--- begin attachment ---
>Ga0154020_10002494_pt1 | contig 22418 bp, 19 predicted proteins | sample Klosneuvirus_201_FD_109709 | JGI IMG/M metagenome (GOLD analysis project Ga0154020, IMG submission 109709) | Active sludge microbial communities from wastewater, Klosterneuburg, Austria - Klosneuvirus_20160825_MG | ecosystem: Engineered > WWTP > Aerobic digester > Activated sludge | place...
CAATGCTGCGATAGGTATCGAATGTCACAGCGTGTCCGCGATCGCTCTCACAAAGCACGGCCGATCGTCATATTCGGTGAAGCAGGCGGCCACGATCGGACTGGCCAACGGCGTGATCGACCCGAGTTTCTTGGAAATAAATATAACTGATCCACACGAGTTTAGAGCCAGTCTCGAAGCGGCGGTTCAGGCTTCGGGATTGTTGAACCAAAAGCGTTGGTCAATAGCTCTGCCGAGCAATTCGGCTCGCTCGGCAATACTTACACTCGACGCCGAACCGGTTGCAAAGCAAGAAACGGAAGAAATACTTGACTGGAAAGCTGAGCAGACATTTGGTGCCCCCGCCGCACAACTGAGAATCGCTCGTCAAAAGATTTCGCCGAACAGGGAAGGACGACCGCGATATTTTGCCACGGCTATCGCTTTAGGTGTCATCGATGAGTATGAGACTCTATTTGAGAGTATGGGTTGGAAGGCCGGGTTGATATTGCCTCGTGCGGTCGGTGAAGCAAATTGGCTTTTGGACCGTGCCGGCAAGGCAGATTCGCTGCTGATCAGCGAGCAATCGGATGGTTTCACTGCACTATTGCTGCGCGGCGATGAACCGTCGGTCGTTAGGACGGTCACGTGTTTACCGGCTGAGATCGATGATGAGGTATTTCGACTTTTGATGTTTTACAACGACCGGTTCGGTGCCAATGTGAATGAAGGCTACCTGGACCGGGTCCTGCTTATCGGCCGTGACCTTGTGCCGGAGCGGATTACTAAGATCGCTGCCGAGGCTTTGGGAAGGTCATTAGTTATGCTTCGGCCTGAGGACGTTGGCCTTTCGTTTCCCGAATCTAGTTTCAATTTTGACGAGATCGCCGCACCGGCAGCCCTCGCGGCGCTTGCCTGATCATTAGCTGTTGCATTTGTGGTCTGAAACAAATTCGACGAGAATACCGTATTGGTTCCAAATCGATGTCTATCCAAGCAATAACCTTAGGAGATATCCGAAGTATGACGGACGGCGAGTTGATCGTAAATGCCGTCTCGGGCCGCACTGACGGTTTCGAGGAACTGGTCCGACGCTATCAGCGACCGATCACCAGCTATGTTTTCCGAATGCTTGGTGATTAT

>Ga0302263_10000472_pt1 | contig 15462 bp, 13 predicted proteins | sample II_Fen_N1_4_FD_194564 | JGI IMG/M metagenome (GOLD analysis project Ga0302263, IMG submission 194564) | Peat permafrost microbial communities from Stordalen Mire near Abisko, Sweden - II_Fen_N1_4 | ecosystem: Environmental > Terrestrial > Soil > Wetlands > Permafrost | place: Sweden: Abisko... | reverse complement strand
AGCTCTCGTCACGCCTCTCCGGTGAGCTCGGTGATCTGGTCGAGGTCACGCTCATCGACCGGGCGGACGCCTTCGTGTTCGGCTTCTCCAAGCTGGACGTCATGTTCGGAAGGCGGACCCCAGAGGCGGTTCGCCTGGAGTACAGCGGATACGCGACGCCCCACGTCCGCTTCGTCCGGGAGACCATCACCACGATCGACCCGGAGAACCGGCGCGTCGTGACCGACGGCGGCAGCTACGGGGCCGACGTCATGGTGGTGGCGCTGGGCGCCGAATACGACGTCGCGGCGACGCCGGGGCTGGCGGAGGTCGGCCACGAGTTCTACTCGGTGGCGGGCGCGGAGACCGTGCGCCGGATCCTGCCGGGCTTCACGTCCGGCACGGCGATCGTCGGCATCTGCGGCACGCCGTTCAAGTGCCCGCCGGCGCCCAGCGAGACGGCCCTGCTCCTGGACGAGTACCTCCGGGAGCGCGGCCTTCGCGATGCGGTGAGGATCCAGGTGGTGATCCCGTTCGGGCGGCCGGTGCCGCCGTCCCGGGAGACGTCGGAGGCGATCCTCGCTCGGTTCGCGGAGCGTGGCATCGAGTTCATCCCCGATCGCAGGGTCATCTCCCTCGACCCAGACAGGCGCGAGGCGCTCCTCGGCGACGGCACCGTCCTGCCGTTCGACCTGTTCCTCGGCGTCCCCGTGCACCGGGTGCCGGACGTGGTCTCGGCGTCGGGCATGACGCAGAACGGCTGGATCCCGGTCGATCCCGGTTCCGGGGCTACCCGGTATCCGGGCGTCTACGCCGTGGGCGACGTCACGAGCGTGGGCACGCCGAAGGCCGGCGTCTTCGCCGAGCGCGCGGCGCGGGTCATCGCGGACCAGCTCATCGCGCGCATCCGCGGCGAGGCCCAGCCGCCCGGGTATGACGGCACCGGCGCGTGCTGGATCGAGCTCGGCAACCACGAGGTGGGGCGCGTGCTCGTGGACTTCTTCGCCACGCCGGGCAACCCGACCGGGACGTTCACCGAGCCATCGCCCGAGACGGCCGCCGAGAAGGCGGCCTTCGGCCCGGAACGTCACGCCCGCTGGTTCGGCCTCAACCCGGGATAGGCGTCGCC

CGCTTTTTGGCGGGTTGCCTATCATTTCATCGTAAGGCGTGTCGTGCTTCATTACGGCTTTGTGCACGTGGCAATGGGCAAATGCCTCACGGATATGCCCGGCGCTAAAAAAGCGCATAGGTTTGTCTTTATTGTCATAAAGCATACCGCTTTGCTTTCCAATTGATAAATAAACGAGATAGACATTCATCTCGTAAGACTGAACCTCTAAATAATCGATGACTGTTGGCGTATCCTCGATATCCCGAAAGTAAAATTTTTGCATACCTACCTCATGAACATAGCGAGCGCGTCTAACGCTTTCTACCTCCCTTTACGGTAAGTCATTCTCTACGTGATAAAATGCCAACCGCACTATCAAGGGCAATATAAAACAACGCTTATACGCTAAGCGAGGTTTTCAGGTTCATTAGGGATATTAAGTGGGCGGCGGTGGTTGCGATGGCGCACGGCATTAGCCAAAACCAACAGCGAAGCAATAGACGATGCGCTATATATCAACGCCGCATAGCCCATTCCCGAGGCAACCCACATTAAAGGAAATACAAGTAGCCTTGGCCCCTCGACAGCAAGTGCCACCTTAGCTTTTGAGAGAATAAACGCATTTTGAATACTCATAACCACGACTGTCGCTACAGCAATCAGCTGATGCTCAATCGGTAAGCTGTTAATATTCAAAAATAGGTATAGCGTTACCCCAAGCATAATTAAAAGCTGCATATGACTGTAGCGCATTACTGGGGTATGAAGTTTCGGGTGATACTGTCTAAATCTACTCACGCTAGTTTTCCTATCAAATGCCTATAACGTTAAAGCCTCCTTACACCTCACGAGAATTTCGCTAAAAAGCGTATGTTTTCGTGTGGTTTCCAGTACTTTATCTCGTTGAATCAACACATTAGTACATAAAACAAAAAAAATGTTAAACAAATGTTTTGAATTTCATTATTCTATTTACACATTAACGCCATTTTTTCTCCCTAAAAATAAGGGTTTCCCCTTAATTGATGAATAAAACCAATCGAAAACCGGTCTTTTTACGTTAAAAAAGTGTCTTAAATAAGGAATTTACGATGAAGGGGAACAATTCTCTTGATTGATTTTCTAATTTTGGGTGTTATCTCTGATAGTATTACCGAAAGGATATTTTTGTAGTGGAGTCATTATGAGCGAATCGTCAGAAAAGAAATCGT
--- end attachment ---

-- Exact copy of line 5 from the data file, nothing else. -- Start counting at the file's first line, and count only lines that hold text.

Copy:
CGCTTTTTGGCGGGTTGCCTATCATTTCATCGTAAGGCGTGTCGTGCTTCATTACGGCTTTGTGCACGTGGCAATGGGCAAATGCCTCACGGATATGCCCGGCGCTAAAAAAGCGCATAGGTTTGTCTTTATTGTCATAAAGCATACCGCTTTGCTTTCCAATTGATAAATAAACGAGATAGACATTCATCTCGTAAGACTGAACCTCTAAATAATCGATGACTGTTGGCGTATCCTCGATATCCCGAAAGTAAAATTTTTGCATACCTACCTCATGAACATAGCGAGCGCGTCTAACGCTTTCTACCTCCCTTTACGGTAAGTCATTCTCTACGTGATAAAATGCCAACCGCACTATCAAGGGCAATATAAAACAACGCTTATACGCTAAGCGAGGTTTTCAGGTTCATTAGGGATATTAAGTGGGCGGCGGTGGTTGCGATGGCGCACGGCATTAGCCAAAACCAACAGCGAAGCAATAGACGATGCGCTATATATCAACGCCGCATAGCCCATTCCCGAGGCAACCCACATTAAAGGAAATACAAGTAGCCTTGGCCCCTCGACAGCAAGTGCCACCTTAGCTTTTGAGAGAATAAACGCATTTTGAATACTCATAACCACGACTGTCGCTACAGCAATCAGCTGATGCTCAATCGGTAAGCTGTTAATATTCAAAAATAGGTATAGCGTTACCCCAAGCATAATTAAAAGCTGCATATGACTGTAGCGCATTACTGGGGTATGAAGTTTCGGGTGATACTGTCTAAATCTACTCACGCTAGTTTTCCTATCAAATGCCTATAACGTTAAAGCCTCCTTACACCTCACGAGAATTTCGCTAAAAAGCGTATGTTTTCGTGTGGTTTCCAGTACTTTATCTCGTTGAATCAACACATTAGTACATAAAACAAAAAAAATGTTAAACAAATGTTTTGAATTTCATTATTCTATTTACACATTAACGCCATTTTTTCTCCCTAAAAATAAGGGTTTCCCCTTAATTGATGAATAAAACCAATCGAAAACCGGTCTTTTTACGTTAAAAAAGTGTCTTAAATAAGGAATTTACGATGAAGGGGAACAATTCTCTTGATTGATTTTCTAATTTTGGGTGTTATCTCTGATAGTATTACCGAAAGGATATTTTTGTAGTGGAGTCATTATGAGCGAATCGTCAGAAAAGAAATCGT